TABLE IV.-COMPARISON OF PROCESS OF THE INVEN- iIgON WITH MULTIPLE PASS BUTTON BREAKERPROC- Softening Method Speed HOM Visual Delamination y.p.rn.

BB/Crepe/BB 75 65 Acceptable. 1 Pass, Button Breaker 50 116 No delamination. 2 Pass, Button Breaker 75 89 Acceptable. 3 Pass, Button Breaker b 75 75 Questionable. 4 Pass, Button Breaker b 75 65 Not acceptable. 5 Pass, Button Breaker... b 75 56 Totally delaminated.

a ROM means Handle-O-Meter measurement in grams force. b First pass for each was 50 y.p.rn. Lower sheet speeds in driven roll button breaker gives increased softness.

Basis weight-TAPPI Method T410OS61 Handle-O-Meter-TAPPI Method T498-SU65 Drape fieXASTM Test D1388-64 (Option A) Tensile strengthTAPPI Method T404-M-50 Elongation at breakSame Tongue tearTAPPI T4l4--M49 For simplicity in measurement crepe elongation is considered to be the same as the percentage overfeed in the creper.

Delamination resistance is measured using an Instron Tester, 1 inch x 3 inch line contact clamps, and an Instron Integrator, all manufactured by Instron Engineering Inc., Canton, Mass, Delamination of a 1 inch x 7 inch specimen is manually started across a 1 inch x 1 inch edge area (so that the remaining 1 inch x 6 inch portion remains unseparated) by splitting the sheet with a pin. With a C load cell, the following settings are used: gauge length of 4.0 inch, crosshead speed of 5.0 inch/ minute chart speed of 2.0 inch/ minute and full scale load of 2 lbs. One split end is placed in each of the clamps and the force is measured which is required to pull the sheet apart. Delamination resistance (lbs./ in.) equals the integrator reading divided by 2500.

I claim:

1. A process for producing a soft textile-like sheet from a. paper-like, point-bonded film-fibril sheet which comprises:

(1) passing the sheet through a stretching and mechanical agitation zone between a feed position and a take-up position, the speed of the sheet at the take-up position being faster than the speed at the feed position so that sufiicient tension is applied to the sheet to stretch it between 0.1 and 10% in the longitudinal dimension of the sheet, intermediate said positions causing the sheet to be stroked in a predetermined pattern of small spaced apart areas across the width thereof to displace portions of the sheet from the general plane thereof, the stroking being directed first to one side of the sheet and then to the other, and being applied successively in any order both with and against the direction of sheet travel; then,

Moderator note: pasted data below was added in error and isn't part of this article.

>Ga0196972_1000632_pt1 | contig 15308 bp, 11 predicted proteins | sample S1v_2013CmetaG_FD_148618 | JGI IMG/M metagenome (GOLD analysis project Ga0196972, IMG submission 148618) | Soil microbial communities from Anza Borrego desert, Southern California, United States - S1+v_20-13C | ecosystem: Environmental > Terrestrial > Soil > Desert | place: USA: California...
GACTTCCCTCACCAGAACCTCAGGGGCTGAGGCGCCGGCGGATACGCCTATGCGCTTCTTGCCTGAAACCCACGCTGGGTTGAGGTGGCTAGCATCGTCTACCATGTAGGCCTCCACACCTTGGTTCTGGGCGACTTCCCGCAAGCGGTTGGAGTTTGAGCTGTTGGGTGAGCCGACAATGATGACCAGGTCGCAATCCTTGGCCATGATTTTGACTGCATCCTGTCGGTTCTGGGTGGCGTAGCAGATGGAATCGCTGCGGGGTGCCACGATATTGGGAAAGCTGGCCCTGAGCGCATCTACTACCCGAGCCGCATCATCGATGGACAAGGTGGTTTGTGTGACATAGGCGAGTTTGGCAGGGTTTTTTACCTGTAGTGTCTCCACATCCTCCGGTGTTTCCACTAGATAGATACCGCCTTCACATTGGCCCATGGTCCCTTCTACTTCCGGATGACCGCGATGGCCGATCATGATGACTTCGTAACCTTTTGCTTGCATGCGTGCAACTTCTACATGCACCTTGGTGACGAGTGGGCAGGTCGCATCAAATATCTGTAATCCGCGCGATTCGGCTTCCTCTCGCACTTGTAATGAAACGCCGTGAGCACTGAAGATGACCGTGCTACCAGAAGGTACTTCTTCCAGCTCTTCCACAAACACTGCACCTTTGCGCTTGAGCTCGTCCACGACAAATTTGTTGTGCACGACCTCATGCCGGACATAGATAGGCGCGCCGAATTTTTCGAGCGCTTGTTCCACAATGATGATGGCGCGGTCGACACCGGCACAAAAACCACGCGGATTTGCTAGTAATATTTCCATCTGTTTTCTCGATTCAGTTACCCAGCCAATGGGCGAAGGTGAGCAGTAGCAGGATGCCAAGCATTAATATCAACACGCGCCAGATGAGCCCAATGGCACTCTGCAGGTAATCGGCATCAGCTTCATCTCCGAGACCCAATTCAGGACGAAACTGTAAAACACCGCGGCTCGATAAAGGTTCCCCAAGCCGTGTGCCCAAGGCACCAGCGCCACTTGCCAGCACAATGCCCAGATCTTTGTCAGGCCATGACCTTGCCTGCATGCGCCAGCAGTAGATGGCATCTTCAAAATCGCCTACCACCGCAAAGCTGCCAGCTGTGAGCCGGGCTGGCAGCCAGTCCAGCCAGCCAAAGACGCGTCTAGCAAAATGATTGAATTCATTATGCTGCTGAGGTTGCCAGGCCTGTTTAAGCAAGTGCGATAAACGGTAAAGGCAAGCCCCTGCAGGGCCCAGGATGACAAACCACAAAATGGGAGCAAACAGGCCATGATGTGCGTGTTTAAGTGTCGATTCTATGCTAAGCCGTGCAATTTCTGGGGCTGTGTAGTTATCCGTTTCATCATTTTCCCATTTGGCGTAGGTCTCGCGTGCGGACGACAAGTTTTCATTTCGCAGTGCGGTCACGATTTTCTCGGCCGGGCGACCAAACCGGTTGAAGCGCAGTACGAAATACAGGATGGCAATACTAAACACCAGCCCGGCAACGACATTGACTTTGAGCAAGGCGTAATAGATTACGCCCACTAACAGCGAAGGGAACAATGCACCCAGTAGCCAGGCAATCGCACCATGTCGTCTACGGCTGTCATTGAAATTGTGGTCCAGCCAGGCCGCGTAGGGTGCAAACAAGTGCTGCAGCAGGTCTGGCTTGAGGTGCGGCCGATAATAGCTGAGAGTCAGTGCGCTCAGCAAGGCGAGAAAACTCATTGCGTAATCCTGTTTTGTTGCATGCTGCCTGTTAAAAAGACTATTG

(2) passing the sheet from the take-up position of Step (1) through a creping position where the sheet is mechanically detained by the application of pressure exerted normal to the sheet between the two faces of the sheet, the pressure, input speed, and output speed being adjusted to provide numerous lateral fault lines across the sheet such that the spacing between fault lines along the length of the sheet is no greater than about 0.5 inch; then,

(3) passing the sheet through a stretching and mechanical agitation zone between a feed position and a take-up position, the speed of the sheet at the takeup position being faster than the speed at the feed position so that suflicient tension is applied to the sheet to remove at least of the crepe elongation, intermediate said positions causing the sheet to be stroked in a predetermined pattern of small spaced apart areas across the width thereof to displace portions of the sheet from the general plane thereof, the stroking being directed first to one side of the sheet and then to the other, and being applied successively in any order both with and against the direction of sheet travel.

2. A process as defined in claim 1 wherein the stretching of the sheet in Step (3) is sufficient to remove all of the crepe elongation.

3. A process as defined in claim 2 wherein the stretching of the sheet in Step (3) is accompanied by mechanical agitation as in Step (1).

4. A process as defined in claim 1 wherein in Step (2) the input speed to the creping position is between about 2% and about 50% greater than the output speed.

References Cited UNITED STATES PATENTS Re. 25,335 2/1963 Hamilton 162-l 13 2,705,497 4/1955 Johnson 128-290 3,047,444 7/1962 Harwood 154--46 3,203,850 8/1965 McCarty 162---l13 3,260,778 7/1966 Walton 264-282 ROBERT F. WHITE, Primary Examiner.

RICHARD R. KUCIA, Assistant Examiner.

U.S. Cl. X.R.

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Cited By (28)

* Cited by examiner, † Cited by third party
Publication number Priority date Publication date Assignee Title
US3900631A (en) * 1973-10-24 1975-08-19 Du Pont Flexible nonwoven sheets for use against splashing liquids
DE2729949A1 (en) * 1976-07-28 1978-02-02 Clupak Inc Softly falling, non-woven material and process for its manufacture
US4113819A (en) * 1975-03-10 1978-09-12 Torahiko Hayashi Method and apparatus for continuously manufacturing multi-layered dough materials